NASA infrared data sees birth of 10th tropical depression in Southern Indian Ocean near Australian coast

Jan 25, 2011
NASA's Aqua satellite captured an infrared image of Tropical Storm 10S on Jan. 25 at 05:53 UTC (12:53 a.m. EST). The image shows most of the coldest cloud tops (-63 Fahrenheit) and strongest thunderstorms over appear (in purple) over the Southern Indian Ocean, and some along the extreme northern coast of Western Australia. The red coloration further south is the heat of the land. Credit: NASA/JPL, Ed Olsen

NASA's Aqua satellite captured an infrared image of the very cold clouds that house powerful thunderstorms within the Southern Indian Ocean's newest tropical depression, number 10S. The depression quickly strengthened into a tropical storm and continues to affect the northern coast of Western Australia.

When Aqua passed over the Tropical Storm 10S on January 25 at 05:53 UTC (12:53 a.m. EST), the Atmospheric Infrared Sounder (AIRS) instrument captured an of the storm's clouds. The image showed that most of the coldest (-63 Fahrenheit/-52 Celsius) and strongest thunderstorms over appeared over the Southern Indian Ocean, and some along the extreme northern coast of Western Australia. The infrared image also showed the contrasting heat of the land.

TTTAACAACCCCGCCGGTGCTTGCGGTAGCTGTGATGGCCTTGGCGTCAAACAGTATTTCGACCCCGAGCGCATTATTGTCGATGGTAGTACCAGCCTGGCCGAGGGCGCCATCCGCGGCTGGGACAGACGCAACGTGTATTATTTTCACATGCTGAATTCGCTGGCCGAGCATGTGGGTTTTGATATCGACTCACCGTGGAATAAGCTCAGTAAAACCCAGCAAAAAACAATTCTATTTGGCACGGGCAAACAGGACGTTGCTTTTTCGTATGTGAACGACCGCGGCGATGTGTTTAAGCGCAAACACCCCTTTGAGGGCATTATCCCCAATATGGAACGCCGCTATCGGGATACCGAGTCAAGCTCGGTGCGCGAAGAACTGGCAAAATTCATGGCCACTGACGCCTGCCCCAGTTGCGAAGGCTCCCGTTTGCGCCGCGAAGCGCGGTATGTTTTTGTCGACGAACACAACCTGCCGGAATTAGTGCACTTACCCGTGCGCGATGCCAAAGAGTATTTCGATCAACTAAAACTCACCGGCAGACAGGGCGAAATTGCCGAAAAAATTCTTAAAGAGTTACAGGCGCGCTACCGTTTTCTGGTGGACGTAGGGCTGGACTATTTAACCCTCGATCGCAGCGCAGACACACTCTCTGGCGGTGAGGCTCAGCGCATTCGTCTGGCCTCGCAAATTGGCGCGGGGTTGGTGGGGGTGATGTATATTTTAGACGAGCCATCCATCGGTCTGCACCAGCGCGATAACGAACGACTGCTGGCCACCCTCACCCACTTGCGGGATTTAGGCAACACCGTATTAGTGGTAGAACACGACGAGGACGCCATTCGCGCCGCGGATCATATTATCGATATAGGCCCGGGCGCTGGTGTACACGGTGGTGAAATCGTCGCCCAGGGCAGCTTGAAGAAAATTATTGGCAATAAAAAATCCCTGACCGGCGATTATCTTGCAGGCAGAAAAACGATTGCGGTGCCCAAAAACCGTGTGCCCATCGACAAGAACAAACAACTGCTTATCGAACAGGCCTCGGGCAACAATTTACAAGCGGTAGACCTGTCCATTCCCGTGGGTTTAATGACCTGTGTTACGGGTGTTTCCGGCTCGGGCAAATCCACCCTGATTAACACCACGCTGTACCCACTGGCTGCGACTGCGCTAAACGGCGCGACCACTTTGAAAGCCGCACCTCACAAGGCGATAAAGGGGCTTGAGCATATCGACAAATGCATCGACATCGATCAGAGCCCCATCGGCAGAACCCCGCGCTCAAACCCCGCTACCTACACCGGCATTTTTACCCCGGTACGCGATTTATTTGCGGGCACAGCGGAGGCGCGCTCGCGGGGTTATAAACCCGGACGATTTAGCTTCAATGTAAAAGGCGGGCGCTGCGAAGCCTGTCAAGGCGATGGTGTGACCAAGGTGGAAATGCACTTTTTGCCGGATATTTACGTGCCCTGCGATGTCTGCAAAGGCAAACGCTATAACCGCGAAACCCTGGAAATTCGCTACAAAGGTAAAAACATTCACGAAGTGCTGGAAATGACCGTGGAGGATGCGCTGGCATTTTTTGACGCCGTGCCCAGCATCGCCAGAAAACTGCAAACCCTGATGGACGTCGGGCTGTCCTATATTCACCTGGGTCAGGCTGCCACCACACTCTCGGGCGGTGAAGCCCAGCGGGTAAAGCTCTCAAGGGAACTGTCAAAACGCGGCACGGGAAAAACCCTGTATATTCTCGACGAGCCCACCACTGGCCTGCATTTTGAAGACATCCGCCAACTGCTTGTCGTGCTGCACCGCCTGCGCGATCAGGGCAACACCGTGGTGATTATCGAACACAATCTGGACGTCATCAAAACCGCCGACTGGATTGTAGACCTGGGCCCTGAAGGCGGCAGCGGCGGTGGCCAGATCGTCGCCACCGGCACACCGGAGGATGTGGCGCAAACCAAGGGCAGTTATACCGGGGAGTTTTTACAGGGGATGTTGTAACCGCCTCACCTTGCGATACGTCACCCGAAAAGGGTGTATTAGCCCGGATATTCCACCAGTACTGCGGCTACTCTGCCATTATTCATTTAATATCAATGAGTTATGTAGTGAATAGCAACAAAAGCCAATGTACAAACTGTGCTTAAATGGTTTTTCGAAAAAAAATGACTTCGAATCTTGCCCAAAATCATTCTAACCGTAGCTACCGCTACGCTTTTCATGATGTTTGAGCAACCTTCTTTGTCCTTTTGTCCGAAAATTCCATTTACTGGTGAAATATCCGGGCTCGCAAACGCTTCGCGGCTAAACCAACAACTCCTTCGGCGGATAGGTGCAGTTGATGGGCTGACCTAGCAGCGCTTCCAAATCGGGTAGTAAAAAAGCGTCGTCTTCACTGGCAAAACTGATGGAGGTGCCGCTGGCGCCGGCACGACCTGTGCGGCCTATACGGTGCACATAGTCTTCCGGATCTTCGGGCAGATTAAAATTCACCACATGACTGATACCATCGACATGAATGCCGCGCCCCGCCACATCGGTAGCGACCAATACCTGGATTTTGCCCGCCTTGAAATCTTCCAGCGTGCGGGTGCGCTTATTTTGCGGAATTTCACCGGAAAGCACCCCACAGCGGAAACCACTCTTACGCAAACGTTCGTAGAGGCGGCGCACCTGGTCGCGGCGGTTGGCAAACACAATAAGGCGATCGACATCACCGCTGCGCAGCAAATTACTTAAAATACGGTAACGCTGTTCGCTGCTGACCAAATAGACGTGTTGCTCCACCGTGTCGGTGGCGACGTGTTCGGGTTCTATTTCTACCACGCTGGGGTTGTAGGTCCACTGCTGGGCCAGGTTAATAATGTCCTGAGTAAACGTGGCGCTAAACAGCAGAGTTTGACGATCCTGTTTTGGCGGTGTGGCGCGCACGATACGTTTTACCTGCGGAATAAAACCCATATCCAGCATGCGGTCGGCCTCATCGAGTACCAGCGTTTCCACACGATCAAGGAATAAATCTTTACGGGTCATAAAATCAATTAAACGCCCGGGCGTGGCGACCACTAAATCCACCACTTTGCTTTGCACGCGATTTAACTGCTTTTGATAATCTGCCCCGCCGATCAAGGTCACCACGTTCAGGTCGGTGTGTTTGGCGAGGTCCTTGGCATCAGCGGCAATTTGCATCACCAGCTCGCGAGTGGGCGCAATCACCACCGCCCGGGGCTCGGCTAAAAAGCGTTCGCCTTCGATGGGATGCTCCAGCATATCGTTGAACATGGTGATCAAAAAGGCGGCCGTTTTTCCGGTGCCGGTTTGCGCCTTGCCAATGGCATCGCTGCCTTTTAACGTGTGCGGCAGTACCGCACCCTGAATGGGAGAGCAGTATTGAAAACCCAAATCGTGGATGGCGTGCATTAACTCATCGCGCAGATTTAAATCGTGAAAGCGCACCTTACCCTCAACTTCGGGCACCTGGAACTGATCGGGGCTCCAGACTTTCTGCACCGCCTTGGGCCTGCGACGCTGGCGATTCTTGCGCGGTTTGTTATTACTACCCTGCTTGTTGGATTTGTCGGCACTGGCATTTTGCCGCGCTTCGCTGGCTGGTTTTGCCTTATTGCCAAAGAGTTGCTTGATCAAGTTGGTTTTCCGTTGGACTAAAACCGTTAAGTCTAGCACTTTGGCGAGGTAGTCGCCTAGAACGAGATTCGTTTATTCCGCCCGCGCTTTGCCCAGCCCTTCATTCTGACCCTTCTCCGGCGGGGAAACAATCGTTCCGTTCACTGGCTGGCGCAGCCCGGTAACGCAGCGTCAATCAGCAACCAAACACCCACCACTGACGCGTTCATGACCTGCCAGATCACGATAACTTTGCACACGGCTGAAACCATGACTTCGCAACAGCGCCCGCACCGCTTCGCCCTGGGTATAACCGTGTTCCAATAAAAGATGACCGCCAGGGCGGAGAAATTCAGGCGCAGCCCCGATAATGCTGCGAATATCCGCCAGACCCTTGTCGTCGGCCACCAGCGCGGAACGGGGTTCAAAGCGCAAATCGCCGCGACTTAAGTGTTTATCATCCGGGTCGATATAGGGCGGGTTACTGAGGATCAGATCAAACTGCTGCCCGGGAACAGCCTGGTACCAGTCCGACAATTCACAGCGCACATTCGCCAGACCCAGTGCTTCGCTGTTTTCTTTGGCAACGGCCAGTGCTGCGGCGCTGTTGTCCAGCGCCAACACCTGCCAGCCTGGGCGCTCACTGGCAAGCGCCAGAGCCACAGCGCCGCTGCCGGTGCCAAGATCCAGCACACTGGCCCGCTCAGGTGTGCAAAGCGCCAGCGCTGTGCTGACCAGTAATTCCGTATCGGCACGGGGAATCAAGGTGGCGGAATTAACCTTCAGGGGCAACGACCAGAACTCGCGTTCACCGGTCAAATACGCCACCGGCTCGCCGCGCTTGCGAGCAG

A Cyclone Warning is current for coastal and island communities from Cape Leveque to Coral Bay. At 1500 UTC (10 a.m. EST) on January 25, Tropical Storm 10S had of 35 knots (40 mph / 64 km/hr). Tropical Storm 10S was located about 525 miles ENE of Learmonth, Australia near 17.4 South latitude and 121.8 East longitude. It was moving southwest near 15 knots (17 mph/27 km/hr). Waves along coastal areas could reach 10 feet, so beach erosion is likely, and low level flooding is possible. At 17:30 UTC (2:30 p.m. EST), moderate to heavy rains were moving toward Port Hedland, in advance of the center of 10S.

TD 10S is moving southwest and is forecast to move parallel to the western coastline of Australia. The storm is expected to strengthen to hurricane force but not threaten land areas.

Explore further: Image: Dronning Maud Land in Antarctica, as seen by ESA's Proba-1

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